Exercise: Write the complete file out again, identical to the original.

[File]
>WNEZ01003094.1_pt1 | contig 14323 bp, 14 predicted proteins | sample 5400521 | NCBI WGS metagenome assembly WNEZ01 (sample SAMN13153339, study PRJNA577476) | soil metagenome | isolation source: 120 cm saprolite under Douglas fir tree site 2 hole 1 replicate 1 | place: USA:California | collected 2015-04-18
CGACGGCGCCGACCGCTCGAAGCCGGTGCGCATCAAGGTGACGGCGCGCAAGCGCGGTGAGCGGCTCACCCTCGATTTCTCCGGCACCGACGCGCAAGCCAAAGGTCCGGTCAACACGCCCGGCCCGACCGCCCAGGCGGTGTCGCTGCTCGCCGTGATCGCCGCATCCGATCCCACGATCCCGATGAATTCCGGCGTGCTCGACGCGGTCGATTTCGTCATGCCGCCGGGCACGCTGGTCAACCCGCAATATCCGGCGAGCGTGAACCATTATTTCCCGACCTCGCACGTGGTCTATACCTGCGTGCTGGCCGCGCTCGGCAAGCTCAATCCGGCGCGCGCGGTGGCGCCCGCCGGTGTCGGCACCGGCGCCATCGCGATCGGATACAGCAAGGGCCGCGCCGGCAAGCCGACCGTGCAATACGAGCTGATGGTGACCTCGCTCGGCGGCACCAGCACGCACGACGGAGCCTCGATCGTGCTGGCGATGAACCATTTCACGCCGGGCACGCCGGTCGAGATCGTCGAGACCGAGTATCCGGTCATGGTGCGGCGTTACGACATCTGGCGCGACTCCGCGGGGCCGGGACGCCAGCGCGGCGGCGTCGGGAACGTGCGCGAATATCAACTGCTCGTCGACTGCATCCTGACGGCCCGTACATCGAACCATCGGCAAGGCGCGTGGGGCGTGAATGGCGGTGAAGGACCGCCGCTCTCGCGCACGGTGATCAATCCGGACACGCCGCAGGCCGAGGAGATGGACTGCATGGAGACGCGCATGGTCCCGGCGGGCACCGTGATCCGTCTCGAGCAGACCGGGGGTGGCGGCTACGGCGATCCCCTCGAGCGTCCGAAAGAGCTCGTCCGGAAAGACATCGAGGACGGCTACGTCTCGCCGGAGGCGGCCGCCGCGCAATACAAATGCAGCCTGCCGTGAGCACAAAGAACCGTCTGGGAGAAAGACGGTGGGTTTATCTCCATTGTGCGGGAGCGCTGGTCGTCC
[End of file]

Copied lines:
>WNEZ01003094.1_pt1 | contig 14323 bp, 14 predicted proteins | sample 5400521 | NCBI WGS metagenome assembly WNEZ01 (sample SAMN13153339, study PRJNA577476) | soil metagenome | isolation source: 120 cm saprolite under Douglas fir tree site 2 hole 1 replicate 1 | place: USA:California | collected 2015-04-18
CGACGGCGCCGACCGCTCGAAGCCGGTGCGCATCAAGGTGACGGCGCGCAAGCGCGGTGAGCGGCTCACCCTCGATTTCTCCGGCACCGACGCGCAAGCCAAAGGTCCGGTCAACACGCCCGGCCCGACCGCCCAGGCGGTGTCGCTGCTCGCCGTGATCGCCGCATCCGATCCCACGATCCCGATGAATTCCGGCGTGCTCGACGCGGTCGATTTCGTCATGCCGCCGGGCACGCTGGTCAACCCGCAATATCCGGCGAGCGTGAACCATTATTTCCCGACCTCGCACGTGGTCTATACCTGCGTGCTGGCCGCGCTCGGCAAGCTCAATCCGGCGCGCGCGGTGGCGCCCGCCGGTGTCGGCACCGGCGCCATCGCGATCGGATACAGCAAGGGCCGCGCCGGCAAGCCGACCGTGCAATACGAGCTGATGGTGACCTCGCTCGGCGGCACCAGCACGCACGACGGAGCCTCGATCGTGCTGGCGATGAACCATTTCACGCCGGGCACGCCGGTCGAGATCGTCGAGACCGAGTATCCGGTCATGGTGCGGCGTTACGACATCTGGCGCGACTCCGCGGGGCCGGGACGCCAGCGCGGCGGCGTCGGGAACGTGCGCGAATATCAACTGCTCGTCGACTGCATCCTGACGGCCCGTACATCGAACCATCGGCAAGGCGCGTGGGGCGTGAATGGCGGTGAAGGACCGCCGCTCTCGCGCACGGTGATCAATCCGGACACGCCGCAGGCCGAGGAGATGGACTGCATGGAGACGCGCATGGTCCCGGCGGGCACCGTGATCCGTCTCGAGCAGACCGGGGGTGGCGGCTACGGCGATCCCCTCGAGCGTCCGAAAGAGCTCGTCCGGAAAGACATCGAGGACGGCTACGTCTCGCCGGAGGCGGCCGCCGCGCAATACAAATGCAGCCTGCCGTGAGCACAAAGAACCGTCTGGGAGAAAGACGGTGGGTTTATCTCCATTGTGCGGGAGCGCTGGTCGTCC